by Howard Martin
“Stop the presses!” and “Fresh off the presses…” are a couple of things I always wanted to say. I guess it’s too late. It’s 2015. I remember when fresh off the presses meant damp, alcohol-scented handouts. The teacher had just returned from the copy room. We would sniff the sheets and shake the purple-colored copies dry. The digital age has changed document sharing, which includes the evolution of the press release.
Everything that’s fit to print
Gone are the days of the rushed copywriter, finalizing the latest news release for printing; printouts sent out by courier, fax, or snail mail. The Old School press releases would go out to the traditional press outlets (print, TV, radio). The hope was that journalists would turn their press release into a story.
The copy could be copy/pasted, but there was a downside: it could be altered in a way that would dilute the message or misrepresent the brand. In the digital age, public relations specialists can gain media coverage while maintaining their voice. The New School press release is multi-faceted and further reaching than its predecessor.
Clickety-clack go the keys…
Not much about writing a press release has changed:
- A press release worth sharing must still cover the 5 Ws + H and have a key phrase, defining the release’s purpose.
- The intention of creating awareness of the brand through the media is unchanged.
- The release still has to grab the attention of the recipient.
What has changed is:
- how you put the press release together;
- its tone;
- your audience and how you share it with them
A wider swipe
The audience has expanded, and the way they access your story has changed as well. The Internet and mobile devices have made it easier to target specific audiences with specific needs and reading habits too. Be wary of skimmers and scanners.
The overly formal text is now freer flowing and casual. The key phrase has been replaced by key words. These key words increase the chance of your piece coming up in online searches. Press releases can now contain hyperlinks, images, and videos. This extra “candy” gives you the potential for greater exposure and brand recognition. They also lead people back to your website, where you now keep the current and all previous releases on your News page.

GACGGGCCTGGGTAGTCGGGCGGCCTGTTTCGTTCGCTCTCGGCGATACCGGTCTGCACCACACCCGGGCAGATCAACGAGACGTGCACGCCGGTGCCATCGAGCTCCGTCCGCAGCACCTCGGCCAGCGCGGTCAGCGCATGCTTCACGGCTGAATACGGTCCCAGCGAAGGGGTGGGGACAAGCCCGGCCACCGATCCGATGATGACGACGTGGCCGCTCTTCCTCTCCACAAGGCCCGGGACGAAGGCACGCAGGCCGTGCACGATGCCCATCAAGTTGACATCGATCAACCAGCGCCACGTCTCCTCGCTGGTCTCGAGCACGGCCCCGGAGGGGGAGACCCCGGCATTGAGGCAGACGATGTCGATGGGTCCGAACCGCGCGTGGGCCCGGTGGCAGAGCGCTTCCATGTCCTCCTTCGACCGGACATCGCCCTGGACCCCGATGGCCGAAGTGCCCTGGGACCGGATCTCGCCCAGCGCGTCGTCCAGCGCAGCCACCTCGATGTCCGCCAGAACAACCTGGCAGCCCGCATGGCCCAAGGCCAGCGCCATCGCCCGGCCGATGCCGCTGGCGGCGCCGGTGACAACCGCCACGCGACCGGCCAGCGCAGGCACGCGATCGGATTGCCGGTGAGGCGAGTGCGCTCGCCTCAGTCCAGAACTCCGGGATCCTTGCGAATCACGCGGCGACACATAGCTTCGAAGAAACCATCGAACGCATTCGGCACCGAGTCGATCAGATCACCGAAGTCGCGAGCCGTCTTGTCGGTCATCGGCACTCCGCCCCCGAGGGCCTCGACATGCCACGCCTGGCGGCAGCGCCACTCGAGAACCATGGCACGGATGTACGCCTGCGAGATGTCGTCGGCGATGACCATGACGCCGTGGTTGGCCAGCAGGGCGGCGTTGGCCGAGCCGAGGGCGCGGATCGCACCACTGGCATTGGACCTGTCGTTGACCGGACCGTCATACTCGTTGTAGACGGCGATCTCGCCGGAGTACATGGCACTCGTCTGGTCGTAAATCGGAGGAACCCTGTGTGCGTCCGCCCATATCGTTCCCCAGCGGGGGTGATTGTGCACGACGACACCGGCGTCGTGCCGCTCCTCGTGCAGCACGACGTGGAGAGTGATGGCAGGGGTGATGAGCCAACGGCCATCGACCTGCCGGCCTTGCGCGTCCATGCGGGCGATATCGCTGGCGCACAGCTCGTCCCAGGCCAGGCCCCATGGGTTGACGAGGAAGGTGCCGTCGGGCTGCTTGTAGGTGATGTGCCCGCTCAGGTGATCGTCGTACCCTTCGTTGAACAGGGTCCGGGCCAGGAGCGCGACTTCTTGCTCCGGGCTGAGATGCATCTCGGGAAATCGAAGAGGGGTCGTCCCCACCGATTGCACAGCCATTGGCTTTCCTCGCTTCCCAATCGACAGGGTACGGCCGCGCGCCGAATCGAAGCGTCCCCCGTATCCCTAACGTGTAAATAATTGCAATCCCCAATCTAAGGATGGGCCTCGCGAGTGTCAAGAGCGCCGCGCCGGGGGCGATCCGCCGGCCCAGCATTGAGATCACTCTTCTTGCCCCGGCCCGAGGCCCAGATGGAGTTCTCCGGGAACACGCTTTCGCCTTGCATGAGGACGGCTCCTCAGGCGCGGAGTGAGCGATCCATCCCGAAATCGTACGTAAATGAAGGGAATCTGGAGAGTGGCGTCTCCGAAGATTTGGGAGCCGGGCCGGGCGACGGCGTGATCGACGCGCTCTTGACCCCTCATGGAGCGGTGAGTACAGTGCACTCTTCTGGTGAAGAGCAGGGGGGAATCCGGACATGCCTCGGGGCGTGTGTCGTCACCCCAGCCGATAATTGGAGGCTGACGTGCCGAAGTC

DIYm – Distribute It Yourself, mostly…
PR departments are now required to do more of the heavy lifting, but it’s to their brand’s advantage. New School press releases are no longer only for the traditional press outlets. Now, press releases can also be sent to bloggers. This is an option that has to be carefully chosen. Only items well suited to a blog’s theme and audience should be sent to them.
Don’t worry; you’re not alone in the online distribution jungle. As things have progressed, so have the outlets used to get your press release out there. Distribution service providers like PRWeb and BusinessWire are there for that. I found that it is best explained on CNW’s About page:
“…CNW provides simultaneous distribution of news releases and multimedia to media and financial markets and feeds websites, social media accounts and blogs. CNW Newswire distribution fulfills Canadian disclosure requirements and maximizes brand exposure, customer engagement and earned media opportunities.”
Work smart and hard
The implementing of digital media releases has forced businesses to prepare news releases for a broader audience. It has allowed them to reach more people, all at once, without sacrificing their unique voice. More information can be made available via links or embedded content. They drive traffic to their websites, where the public has access to other information about their company as a whole. However, they aren’t fun to smell just yet. Oh well–can’t have it all.